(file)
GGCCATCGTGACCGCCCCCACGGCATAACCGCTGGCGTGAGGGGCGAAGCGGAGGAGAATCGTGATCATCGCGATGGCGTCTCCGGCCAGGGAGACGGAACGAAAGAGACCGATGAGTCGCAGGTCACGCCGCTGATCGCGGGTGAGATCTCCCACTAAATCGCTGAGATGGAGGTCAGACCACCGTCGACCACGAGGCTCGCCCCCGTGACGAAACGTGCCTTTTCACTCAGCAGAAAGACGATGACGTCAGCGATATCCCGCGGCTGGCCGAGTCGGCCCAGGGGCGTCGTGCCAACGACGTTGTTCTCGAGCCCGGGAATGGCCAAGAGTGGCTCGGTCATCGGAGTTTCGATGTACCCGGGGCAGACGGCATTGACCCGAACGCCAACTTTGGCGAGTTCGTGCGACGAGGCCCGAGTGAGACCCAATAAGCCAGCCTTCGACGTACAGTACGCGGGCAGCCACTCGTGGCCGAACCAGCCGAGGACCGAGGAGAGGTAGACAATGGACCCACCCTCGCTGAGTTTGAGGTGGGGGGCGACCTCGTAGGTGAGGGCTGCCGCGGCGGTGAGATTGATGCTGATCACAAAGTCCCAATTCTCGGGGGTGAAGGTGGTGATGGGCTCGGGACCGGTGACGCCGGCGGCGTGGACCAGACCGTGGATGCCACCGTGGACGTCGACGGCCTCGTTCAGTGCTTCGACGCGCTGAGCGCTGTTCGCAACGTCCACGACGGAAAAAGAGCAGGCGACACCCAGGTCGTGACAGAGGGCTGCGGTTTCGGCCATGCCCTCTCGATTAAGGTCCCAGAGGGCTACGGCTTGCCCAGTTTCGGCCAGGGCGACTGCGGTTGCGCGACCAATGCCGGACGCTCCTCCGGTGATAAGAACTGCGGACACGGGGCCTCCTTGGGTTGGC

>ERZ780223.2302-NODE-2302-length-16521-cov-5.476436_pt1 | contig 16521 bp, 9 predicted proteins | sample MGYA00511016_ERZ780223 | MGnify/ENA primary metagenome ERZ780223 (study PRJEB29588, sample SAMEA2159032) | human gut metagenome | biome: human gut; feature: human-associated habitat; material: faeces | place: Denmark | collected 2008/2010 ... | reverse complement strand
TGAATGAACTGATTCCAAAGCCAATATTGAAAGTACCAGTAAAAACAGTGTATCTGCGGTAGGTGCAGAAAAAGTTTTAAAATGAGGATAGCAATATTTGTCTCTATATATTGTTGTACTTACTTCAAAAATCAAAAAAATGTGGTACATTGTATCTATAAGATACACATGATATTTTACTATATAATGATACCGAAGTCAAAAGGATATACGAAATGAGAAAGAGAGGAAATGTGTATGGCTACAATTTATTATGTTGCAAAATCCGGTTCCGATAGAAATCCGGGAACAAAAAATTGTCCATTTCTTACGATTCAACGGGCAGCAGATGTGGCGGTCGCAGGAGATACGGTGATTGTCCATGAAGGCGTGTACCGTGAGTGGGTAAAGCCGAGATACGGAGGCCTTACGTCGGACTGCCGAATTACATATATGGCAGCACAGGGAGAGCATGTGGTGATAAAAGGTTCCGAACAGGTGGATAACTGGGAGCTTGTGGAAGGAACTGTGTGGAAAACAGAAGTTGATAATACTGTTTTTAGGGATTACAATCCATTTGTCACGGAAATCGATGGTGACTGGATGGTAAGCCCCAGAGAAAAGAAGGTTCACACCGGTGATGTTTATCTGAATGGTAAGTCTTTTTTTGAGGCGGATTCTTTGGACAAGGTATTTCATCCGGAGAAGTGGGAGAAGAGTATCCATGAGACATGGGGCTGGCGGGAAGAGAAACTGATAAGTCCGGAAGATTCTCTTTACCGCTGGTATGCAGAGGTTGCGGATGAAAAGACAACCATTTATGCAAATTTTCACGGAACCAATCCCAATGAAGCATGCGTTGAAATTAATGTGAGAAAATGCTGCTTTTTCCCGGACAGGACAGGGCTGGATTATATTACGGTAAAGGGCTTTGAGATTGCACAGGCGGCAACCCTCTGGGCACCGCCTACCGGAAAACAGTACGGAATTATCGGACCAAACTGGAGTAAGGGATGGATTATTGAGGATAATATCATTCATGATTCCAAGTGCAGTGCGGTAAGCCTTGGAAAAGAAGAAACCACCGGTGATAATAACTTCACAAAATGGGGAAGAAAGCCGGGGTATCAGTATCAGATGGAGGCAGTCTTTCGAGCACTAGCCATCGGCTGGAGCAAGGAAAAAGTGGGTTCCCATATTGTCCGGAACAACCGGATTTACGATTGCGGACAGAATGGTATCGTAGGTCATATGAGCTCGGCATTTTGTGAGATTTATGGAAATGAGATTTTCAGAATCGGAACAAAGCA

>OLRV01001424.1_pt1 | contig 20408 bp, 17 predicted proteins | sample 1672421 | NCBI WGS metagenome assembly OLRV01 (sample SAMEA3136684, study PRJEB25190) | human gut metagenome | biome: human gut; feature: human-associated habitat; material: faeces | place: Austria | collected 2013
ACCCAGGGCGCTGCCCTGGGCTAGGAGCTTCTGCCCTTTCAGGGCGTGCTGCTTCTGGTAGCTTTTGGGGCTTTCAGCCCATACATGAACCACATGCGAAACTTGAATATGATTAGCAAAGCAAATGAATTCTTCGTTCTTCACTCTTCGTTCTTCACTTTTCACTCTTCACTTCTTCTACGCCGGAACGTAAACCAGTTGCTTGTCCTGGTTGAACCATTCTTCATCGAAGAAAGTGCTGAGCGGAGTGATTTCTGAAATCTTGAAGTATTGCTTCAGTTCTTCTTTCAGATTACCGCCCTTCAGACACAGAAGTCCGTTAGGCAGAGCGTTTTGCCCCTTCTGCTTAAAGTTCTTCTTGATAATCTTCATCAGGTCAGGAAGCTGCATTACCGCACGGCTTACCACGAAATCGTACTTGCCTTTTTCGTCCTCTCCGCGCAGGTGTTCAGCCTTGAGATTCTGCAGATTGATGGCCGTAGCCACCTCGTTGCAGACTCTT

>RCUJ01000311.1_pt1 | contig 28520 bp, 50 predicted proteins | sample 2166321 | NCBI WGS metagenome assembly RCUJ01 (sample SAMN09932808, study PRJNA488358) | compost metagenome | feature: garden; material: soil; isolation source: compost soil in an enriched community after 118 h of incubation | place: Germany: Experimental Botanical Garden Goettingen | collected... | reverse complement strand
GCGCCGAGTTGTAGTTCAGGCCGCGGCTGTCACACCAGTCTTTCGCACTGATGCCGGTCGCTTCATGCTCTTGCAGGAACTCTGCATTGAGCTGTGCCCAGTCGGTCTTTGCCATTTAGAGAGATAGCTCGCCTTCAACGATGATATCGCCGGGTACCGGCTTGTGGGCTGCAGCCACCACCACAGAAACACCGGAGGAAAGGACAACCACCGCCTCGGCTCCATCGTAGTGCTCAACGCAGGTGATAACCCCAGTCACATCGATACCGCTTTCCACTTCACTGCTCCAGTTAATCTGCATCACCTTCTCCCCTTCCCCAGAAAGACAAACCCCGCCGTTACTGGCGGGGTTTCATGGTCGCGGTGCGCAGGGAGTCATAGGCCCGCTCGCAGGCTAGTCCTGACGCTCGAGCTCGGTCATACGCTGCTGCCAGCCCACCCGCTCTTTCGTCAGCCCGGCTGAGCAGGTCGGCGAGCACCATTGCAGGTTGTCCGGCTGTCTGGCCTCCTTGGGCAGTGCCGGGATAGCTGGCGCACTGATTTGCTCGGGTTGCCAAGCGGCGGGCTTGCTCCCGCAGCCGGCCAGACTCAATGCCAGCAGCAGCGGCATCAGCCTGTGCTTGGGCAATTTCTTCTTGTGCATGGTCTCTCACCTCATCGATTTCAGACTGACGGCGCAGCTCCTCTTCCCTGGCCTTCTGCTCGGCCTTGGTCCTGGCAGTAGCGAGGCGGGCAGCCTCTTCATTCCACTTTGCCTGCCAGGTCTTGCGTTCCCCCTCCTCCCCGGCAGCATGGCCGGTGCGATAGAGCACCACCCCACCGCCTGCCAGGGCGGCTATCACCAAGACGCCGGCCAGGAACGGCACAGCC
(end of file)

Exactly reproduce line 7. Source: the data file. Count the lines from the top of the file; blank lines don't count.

GCGCCGAGTTGTAGTTCAGGCCGCGGCTGTCACACCAGTCTTTCGCACTGATGCCGGTCGCTTCATGCTCTTGCAGGAACTCTGCATTGAGCTGTGCCCAGTCGGTCTTTGCCATTTAGAGAGATAGCTCGCCTTCAACGATGATATCGCCGGGTACCGGCTTGTGGGCTGCAGCCACCACCACAGAAACACCGGAGGAAAGGACAACCACCGCCTCGGCTCCATCGTAGTGCTCAACGCAGGTGATAACCCCAGTCACATCGATACCGCTTTCCACTTCACTGCTCCAGTTAATCTGCATCACCTTCTCCCCTTCCCCAGAAAGACAAACCCCGCCGTTACTGGCGGGGTTTCATGGTCGCGGTGCGCAGGGAGTCATAGGCCCGCTCGCAGGCTAGTCCTGACGCTCGAGCTCGGTCATACGCTGCTGCCAGCCCACCCGCTCTTTCGTCAGCCCGGCTGAGCAGGTCGGCGAGCACCATTGCAGGTTGTCCGGCTGTCTGGCCTCCTTGGGCAGTGCCGGGATAGCTGGCGCACTGATTTGCTCGGGTTGCCAAGCGGCGGGCTTGCTCCCGCAGCCGGCCAGACTCAATGCCAGCAGCAGCGGCATCAGCCTGTGCTTGGGCAATTTCTTCTTGTGCATGGTCTCTCACCTCATCGATTTCAGACTGACGGCGCAGCTCCTCTTCCCTGGCCTTCTGCTCGGCCTTGGTCCTGGCAGTAGCGAGGCGGGCAGCCTCTTCATTCCACTTTGCCTGCCAGGTCTTGCGTTCCCCCTCCTCCCCGGCAGCATGGCCGGTGCGATAGAGCACCACCCCACCGCCTGCCAGGGCGGCTATCACCAAGACGCCGGCCAGGAACGGCACAGCC